Several asset managers who co-signed a letter urging governments to protect the ocean and not proceed with deep-sea mining, have welcomed a temporary moratorium on the practice.
Robeco, Aviva Investors and Rathbone Greenbank all told ESG Clarity they supported the outcome of an international meeting in Jamaica on 29 July, which ended with no green light to start industrial-scale deep sea mining.
There was also an 11th-hour agreement to hold formal discussions next year on the protection of the marine environment.
Eugenie Mathieu, Earth Pillar lead in the ESG team at Aviva Investors, said: “We are pleased to see that the UN seabed regulatory agency, the International Seabed Authority, has delayed deep sea mining rules until 2025 and ruled out mining activities in their absence.
“We want governments to protect oceans and to not proceed with deep sea mining, until the environmental, social and economic impacts are comprehensively understood, and alternatives to deep-sea minerals have been fully explored.
“In particular, we believe that opportunities for recycling minerals already in the economic system should be exhausted before deep sea mining becomes necessary.”
Kate Elliot, head of ethical, sustainable and impact research at Rathbone Greenbank Investments, welcomed the “precautionary approach” being taken with regard to deep sea mining and the potential environmental risks it poses.
She said: “While we recognise the importance of securing additional supplies of minerals vital to the low carbon transition, the potential negative impacts of deep sea mining on biodiversity and climate change – through the release of carbon stored in deep sea sediment – are unknown.
“While a loophole allowing companies to apply for mining licences remains open, last week’s talks created greater oversight of applications and made them much less likely to be approved ahead of the new 2025 target date for finalising rules on deep sea mining.”
As the International Seabed Authority only has jurisdiction over international waters, Elliot said it is important to note that a question mark still remains over the future of deep sea mining in territorial waters.
Some countries, such as Canada, have stated that they would not authorise seabed mining in areas under their national jurisdiction until the impacts are better understood and regulations developed to help manage potential risks.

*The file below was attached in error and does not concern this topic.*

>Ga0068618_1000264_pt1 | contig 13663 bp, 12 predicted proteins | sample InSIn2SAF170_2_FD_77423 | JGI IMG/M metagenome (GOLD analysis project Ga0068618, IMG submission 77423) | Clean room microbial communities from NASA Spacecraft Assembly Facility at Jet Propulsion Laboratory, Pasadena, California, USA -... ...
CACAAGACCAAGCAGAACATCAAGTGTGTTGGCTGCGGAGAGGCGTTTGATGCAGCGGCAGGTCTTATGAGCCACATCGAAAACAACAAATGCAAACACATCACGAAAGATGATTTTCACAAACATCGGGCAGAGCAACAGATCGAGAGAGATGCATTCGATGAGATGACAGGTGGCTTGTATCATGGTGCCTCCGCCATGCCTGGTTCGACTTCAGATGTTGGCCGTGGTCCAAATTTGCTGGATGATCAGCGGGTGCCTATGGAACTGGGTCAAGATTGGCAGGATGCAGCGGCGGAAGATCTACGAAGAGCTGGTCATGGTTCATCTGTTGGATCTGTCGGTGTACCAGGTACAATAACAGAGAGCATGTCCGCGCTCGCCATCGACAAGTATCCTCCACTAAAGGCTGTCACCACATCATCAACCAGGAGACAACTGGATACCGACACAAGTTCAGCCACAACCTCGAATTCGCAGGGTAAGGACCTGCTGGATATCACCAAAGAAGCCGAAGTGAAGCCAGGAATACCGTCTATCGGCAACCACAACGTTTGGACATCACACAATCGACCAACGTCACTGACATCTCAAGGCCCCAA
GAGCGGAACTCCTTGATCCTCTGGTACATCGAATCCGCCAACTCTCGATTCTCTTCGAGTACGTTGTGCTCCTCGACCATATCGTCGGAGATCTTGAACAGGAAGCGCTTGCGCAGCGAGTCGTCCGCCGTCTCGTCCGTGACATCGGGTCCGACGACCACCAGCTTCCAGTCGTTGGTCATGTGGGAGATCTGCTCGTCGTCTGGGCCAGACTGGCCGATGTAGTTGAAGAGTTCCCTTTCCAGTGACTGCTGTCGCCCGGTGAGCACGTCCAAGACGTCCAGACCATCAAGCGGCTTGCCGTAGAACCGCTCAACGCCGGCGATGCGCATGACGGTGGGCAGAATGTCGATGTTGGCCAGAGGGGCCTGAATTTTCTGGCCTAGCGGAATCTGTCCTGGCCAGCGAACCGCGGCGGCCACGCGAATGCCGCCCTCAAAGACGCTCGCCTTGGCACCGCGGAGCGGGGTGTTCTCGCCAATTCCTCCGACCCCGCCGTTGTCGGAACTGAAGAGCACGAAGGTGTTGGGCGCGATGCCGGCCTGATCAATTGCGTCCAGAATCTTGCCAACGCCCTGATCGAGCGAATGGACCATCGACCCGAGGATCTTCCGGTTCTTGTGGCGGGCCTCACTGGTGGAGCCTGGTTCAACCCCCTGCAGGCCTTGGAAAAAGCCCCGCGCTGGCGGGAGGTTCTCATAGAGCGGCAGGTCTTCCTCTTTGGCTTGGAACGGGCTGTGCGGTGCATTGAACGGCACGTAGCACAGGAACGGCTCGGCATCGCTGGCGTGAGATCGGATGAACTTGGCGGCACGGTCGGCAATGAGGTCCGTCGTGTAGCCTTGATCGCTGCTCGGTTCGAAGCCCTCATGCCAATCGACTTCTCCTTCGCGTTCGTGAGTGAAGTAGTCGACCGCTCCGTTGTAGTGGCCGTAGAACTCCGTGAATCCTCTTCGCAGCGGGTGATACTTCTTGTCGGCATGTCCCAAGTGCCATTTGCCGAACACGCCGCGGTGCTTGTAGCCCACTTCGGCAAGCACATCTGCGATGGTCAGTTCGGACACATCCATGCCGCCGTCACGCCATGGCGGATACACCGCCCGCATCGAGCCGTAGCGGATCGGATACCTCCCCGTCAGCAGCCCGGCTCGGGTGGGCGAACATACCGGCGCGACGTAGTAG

Other countries, such as Norway, have indicated a more open stance to deep sea mining in its waters – though it remains to be seen how the ISA’s decision may be reflected in national policies.
Elliot added: “Wherever operations are located, we believe they can only be undertaken in a responsible manner when the impacts are better understood and appropriate risk management and mitigation frameworks are in place.”
Peter van der Werf, head of engagement at Robeco, said: “Robeco supports the call for a moratorium on deep-sea mining until the risks and opportunities are fully understood and the policy frameworks are in place.”
However, due to the role that critical minerals play in the global energy transition which can be mined with deep-sea mining, Robeco has opted not to apply exclusion criteria, preferring engagement with companies.
Robeco will commence engagement with two companies that are exposed to deep-sea mining in its investment portfolios.
The Global Financial Institutions Statement to Governments on Deep Seabed Mining, which Aviva Investors, Rathbone Greenbank and Robeco signed along with 33 other asset managers, coordinated by the Finance for Biodiversity (FfB) Foundation, wants deep sea mining halted until the environmental, social and economic risks “are comprehensively understood”, and alternatives to deep-sea minerals have been fully explored.
There is a widespread concern in the scientific community regarding deep sea mining and the irreversible impact it could have on delicately balanced and sensitive, deep ocean ecosystems.